Green Line station platform at Minneapolis

The Green Line east of the station was mostly built in the middle of University Avenue. The speed limit for the road is 35 but the LRT can go 40 which makes it faster than the bus which stops more often and is at the mercy of the LRT at most intersections. There are several stops along the route but the trip from the Stadium station to St. Paul was only about 20 minutes. The line ends in front of the station. Here are some photos of the outside.

Green Line at St. Paul, MN
Green Line station at St. Paul, MN with convenient access to Union Depot.
St. Paul, MN Union Station
Here's the front of the St. Paul Union Depot which was reopened in May 2014.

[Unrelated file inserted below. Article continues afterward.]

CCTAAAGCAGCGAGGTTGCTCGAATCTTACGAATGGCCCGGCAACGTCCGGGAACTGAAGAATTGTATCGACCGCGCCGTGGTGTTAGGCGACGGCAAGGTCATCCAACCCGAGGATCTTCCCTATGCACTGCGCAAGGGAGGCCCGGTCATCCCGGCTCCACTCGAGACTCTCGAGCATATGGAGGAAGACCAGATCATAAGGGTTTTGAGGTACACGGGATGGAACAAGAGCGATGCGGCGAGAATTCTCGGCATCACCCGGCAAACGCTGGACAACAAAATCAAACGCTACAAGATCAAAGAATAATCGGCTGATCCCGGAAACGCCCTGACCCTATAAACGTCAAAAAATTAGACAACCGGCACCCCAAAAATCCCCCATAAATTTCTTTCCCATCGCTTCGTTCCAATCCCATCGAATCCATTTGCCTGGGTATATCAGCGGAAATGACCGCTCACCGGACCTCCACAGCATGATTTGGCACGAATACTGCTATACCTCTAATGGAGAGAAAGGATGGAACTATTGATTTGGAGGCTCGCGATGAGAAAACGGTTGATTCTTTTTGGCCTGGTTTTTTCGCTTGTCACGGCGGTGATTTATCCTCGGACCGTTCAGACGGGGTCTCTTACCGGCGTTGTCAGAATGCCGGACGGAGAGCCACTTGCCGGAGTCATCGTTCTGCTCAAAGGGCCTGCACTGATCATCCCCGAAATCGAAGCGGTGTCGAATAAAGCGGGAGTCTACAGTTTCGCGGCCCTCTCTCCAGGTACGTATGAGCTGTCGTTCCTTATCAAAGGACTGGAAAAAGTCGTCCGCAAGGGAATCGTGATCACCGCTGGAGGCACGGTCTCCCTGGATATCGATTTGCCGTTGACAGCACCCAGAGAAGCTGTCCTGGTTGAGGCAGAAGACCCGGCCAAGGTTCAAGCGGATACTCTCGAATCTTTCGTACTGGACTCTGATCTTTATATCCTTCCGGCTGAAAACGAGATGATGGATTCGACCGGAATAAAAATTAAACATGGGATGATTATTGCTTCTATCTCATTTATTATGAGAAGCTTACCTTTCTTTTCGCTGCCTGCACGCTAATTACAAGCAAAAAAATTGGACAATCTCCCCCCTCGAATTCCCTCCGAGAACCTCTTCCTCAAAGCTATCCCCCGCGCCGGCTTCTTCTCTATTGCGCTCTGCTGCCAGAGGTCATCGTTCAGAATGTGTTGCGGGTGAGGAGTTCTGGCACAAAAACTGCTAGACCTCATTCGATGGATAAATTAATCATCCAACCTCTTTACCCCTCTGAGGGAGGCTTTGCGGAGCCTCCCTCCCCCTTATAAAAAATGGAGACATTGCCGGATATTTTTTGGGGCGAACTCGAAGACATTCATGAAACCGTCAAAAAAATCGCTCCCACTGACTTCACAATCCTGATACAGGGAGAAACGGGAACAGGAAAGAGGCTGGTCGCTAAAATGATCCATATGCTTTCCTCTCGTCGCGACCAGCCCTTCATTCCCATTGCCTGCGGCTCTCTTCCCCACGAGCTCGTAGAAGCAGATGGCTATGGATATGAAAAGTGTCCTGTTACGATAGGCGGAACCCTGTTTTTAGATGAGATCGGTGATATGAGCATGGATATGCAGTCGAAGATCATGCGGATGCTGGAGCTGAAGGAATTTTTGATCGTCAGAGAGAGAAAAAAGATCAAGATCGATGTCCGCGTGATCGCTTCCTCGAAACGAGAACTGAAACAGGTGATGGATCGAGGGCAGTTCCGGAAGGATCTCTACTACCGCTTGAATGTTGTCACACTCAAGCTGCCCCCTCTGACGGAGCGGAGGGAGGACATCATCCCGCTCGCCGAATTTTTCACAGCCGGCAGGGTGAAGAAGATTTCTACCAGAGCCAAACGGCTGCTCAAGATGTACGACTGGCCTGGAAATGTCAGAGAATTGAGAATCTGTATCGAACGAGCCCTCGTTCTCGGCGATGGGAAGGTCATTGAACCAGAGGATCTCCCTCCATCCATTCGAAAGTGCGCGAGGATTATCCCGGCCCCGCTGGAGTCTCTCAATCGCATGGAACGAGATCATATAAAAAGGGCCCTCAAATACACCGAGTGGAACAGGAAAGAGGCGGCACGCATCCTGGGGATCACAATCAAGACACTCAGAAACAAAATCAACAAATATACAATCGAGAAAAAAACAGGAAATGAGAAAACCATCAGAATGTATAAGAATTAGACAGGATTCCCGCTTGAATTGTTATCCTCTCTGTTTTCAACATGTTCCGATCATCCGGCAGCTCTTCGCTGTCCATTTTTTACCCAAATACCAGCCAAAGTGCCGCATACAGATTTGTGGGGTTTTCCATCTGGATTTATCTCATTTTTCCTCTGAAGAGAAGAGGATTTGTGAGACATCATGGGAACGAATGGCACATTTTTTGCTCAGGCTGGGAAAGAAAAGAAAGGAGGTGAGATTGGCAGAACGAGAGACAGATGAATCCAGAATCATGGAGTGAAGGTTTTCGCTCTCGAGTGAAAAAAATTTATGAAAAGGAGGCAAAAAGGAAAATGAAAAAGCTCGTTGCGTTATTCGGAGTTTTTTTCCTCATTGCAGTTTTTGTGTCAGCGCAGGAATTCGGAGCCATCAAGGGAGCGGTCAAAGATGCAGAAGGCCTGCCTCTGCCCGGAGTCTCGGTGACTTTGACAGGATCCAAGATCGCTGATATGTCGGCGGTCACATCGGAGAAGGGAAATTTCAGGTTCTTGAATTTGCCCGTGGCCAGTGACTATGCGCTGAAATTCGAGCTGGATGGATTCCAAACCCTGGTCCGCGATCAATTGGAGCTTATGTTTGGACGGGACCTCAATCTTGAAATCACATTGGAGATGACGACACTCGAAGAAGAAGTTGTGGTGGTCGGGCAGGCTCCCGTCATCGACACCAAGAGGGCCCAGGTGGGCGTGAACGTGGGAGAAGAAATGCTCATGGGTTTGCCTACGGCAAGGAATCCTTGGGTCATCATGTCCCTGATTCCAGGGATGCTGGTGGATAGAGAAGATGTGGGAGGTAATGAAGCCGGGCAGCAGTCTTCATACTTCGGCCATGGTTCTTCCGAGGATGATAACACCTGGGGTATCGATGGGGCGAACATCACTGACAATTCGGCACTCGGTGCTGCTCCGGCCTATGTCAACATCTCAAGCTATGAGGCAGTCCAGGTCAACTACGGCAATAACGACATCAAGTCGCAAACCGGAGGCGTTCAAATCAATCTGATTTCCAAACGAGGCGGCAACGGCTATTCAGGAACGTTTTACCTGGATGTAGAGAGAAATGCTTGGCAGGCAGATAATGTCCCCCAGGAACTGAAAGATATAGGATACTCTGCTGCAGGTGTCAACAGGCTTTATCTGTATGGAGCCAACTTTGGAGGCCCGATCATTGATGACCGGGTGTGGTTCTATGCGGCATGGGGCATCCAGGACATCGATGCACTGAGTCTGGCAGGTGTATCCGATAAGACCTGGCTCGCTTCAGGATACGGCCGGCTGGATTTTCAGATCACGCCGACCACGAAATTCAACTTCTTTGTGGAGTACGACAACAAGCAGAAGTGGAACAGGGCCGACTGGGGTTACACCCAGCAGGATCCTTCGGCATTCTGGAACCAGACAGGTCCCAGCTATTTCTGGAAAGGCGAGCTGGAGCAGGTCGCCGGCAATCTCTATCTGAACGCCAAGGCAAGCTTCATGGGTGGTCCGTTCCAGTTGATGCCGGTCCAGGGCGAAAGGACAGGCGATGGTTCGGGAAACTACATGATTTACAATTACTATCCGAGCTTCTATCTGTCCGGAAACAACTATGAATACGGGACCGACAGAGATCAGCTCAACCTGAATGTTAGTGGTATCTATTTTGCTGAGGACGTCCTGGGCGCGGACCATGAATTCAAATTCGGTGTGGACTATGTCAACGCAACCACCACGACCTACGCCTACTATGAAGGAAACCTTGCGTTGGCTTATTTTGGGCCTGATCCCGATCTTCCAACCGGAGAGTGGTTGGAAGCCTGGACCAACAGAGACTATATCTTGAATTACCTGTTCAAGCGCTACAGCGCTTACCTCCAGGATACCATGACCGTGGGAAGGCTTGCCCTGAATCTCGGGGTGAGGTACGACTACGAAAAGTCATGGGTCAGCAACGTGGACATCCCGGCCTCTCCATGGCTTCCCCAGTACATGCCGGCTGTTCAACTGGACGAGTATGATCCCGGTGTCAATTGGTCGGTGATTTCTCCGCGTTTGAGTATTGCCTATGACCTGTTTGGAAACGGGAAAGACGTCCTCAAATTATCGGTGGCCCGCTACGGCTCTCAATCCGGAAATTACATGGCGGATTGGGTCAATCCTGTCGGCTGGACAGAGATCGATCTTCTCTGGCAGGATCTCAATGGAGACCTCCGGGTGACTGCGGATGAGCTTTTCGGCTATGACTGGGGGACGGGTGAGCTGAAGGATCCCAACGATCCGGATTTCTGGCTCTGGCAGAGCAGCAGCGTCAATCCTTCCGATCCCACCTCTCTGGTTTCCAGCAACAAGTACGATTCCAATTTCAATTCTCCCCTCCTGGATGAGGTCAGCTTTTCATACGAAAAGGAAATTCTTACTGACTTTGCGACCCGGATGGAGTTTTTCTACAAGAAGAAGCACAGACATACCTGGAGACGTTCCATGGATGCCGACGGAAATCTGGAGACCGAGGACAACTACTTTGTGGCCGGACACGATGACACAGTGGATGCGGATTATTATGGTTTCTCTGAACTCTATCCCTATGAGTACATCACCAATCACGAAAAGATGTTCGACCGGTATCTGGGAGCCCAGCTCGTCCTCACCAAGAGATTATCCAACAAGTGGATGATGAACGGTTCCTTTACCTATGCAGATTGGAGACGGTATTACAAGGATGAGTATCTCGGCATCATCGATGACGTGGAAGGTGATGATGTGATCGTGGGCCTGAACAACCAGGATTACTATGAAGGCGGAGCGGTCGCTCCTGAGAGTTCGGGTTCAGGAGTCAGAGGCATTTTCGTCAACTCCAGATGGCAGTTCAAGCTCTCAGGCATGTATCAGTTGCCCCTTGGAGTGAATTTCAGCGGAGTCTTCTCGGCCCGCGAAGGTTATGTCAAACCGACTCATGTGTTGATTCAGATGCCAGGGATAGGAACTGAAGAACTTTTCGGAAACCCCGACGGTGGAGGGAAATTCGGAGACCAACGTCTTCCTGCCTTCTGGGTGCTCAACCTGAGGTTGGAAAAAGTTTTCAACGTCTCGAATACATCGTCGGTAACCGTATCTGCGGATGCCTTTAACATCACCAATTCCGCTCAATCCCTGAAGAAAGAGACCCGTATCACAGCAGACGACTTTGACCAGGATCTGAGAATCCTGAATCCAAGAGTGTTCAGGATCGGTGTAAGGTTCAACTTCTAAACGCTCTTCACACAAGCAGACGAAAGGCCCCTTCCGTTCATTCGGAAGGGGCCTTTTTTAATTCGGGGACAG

Inside the main room the ticket booth has been repurposed as a restaurant or some sort of assembly gathering place. Nice to see it still in place but too bad it isn't being used for its original purpose.

St. Paul, MN Union Station
Inside the main concourse at St. Paul, MN Union Depot
St. Paul, MN Union Station
Another view inside the main concourse. The natural light nicely illuminates the room.
















At this point I simply wandered through the station to the track area. When I got to the waiting area for the trains I noticed that a yoga class was in session. There were two co-eds on the LRT with yoga mats and now I know where they were headed to! Here are some photos of the station.
St. Paul Union Station
Entrance to the corridor which leads to the station platforms.
St. Paul, MN Union Depot
Lots of seating available for when passengers have to wait for the next train or bus.
St. Paul, MN Union Station